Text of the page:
The MDF was to build a temporary fixture to laminate a structural rim joist, rather than use the joist ends to define the shape. Maybe a lot of extra work?

    Motion - Cedar looks like Trex, or vice versa.

    The consensus seems to be to avoid laminating a structural piece. But what if that's what's REQUIRED? Material, glue, clamping?

    Thanks to all for the suggestions.

    Larry

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    Quote Originally Posted by ljgoldberg View Post
    Double 2x10 rim joist is called out.
    really? for the rim that's perpendicular to the joists? what exactly for? i would think that as long as a few of the joist bays are blocked above the beam you wouldn't need any rim at all unless the type of handrail used called for it as an attachment point. common sense IMO.

    wonder if you could get away with doing the "structural" rim in short 32" "facets" and then wrap it in trex or a 1x10 planed down enough easily take the bend? does it have to be pretty from underneath?



    dave

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    Hey Larry,

    If you were going to need a structural bowed beam, I would probably go with epoxy for the lamination. Construction adhesives are too flexible, PVA glue (Titebond III) would also work, but you don't have a lot of open time, and juggling multiple laminations that long would be a pain.

    Even if it's cold out, epoxy will cure, just slowly, which in this case is a good thing.

    The idea of an MDF form is perfect. Make sure you wax it well or wrap in plastic.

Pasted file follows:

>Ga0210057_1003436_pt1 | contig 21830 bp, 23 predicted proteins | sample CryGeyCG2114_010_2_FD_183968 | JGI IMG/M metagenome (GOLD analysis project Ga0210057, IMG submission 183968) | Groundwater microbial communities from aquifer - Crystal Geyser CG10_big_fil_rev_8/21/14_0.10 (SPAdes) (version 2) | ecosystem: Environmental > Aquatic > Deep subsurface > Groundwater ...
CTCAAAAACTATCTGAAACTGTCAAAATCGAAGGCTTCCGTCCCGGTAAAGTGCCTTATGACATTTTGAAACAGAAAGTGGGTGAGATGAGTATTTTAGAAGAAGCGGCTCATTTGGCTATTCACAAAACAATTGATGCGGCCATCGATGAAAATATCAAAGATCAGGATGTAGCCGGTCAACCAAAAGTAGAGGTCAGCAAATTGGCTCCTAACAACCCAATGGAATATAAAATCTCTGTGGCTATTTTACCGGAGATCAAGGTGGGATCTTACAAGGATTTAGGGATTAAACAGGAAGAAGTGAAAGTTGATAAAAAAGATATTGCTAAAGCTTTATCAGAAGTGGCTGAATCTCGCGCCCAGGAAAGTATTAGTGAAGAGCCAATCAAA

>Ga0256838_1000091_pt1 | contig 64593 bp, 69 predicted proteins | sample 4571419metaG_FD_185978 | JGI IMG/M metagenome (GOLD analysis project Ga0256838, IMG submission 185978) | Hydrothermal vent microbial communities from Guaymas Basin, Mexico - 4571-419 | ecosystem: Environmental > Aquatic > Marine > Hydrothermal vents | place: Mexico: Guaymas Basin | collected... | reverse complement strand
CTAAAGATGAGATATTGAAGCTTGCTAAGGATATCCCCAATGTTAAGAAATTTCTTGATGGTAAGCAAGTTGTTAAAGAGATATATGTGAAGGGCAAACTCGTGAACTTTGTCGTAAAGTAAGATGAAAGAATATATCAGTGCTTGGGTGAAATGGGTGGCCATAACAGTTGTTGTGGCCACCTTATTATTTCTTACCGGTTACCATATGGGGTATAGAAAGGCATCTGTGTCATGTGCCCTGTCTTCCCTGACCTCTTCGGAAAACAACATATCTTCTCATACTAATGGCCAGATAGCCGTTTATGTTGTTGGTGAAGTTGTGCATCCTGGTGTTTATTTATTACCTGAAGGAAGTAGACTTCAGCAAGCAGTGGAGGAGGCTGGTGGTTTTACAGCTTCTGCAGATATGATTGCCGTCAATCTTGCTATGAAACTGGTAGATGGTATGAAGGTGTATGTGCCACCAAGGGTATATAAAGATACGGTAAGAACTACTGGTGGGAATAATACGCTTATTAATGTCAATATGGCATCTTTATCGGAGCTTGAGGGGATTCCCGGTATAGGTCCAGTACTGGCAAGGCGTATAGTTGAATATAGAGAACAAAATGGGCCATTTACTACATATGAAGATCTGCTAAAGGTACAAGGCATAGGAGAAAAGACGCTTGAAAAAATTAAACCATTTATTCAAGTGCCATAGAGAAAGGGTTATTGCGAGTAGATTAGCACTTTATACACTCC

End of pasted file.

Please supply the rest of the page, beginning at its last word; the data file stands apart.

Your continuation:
1/2" laminations might be thin enough for that amount of bow. You'ld probably have to make the form a little tighter radius to allow for springback. the thinner the laminations the less springback you have to compensate for.

    Instead of bar clamps, think about using 2 or 3 strap clamps to pull along the entire face. Must faster and more even pressure. Another way is to make a mating MDF form (concave) that matches the curve of the convex one, minus the thickness of the beam. These would clamp together easily with bar clamps.

    Good luck,

    Burt

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    Default Success

    Eight layers of pressure treated 1/2'' plywood, Tite Bond III glue, and 14 3/4" pipe clamps later.

    Joist ends were cut on the appropriate bevel to the marked curve. Temporary cleats were nailed to the joists. Temporary brackets were nailed to the center and end joists to extend them outwards to provide a horizontal work surface.

    9 1/2" x 96" panels were ripped from the plywood, liberally rolled with glue, and temporarily rested on the brackets and held in place with rope. The center clamps were tightened against the cleat and a temporary 2x2 spreader on the outside of the beam. Everything proceeded so well we then did the clamp to the left, then one to the right, then the one to the left, and the last one to the left. Oops, forgot that we planned to do them symetrically from the center out.

    Eventually got them all pulled in clamped. Left to dry 48 hours. Setup an extended fence on the table saw, raised the blade to the max and cleaned up the two long edges. All joints were tight with the exception of the innermost ply near the center along the bottom only.

    2x10 blocking was installed behind the curved beam "just in case". The beam was then lag bolted to the joist ends. Trexx 4x4 posts were then carriage bolted to the beam.

    All in all a successful project. Thank you to all for the suggestions.

    Larry
    Attached Thumbnails Attached Thumbnails deck1.jpg   deck2.jpg   deck3.jpg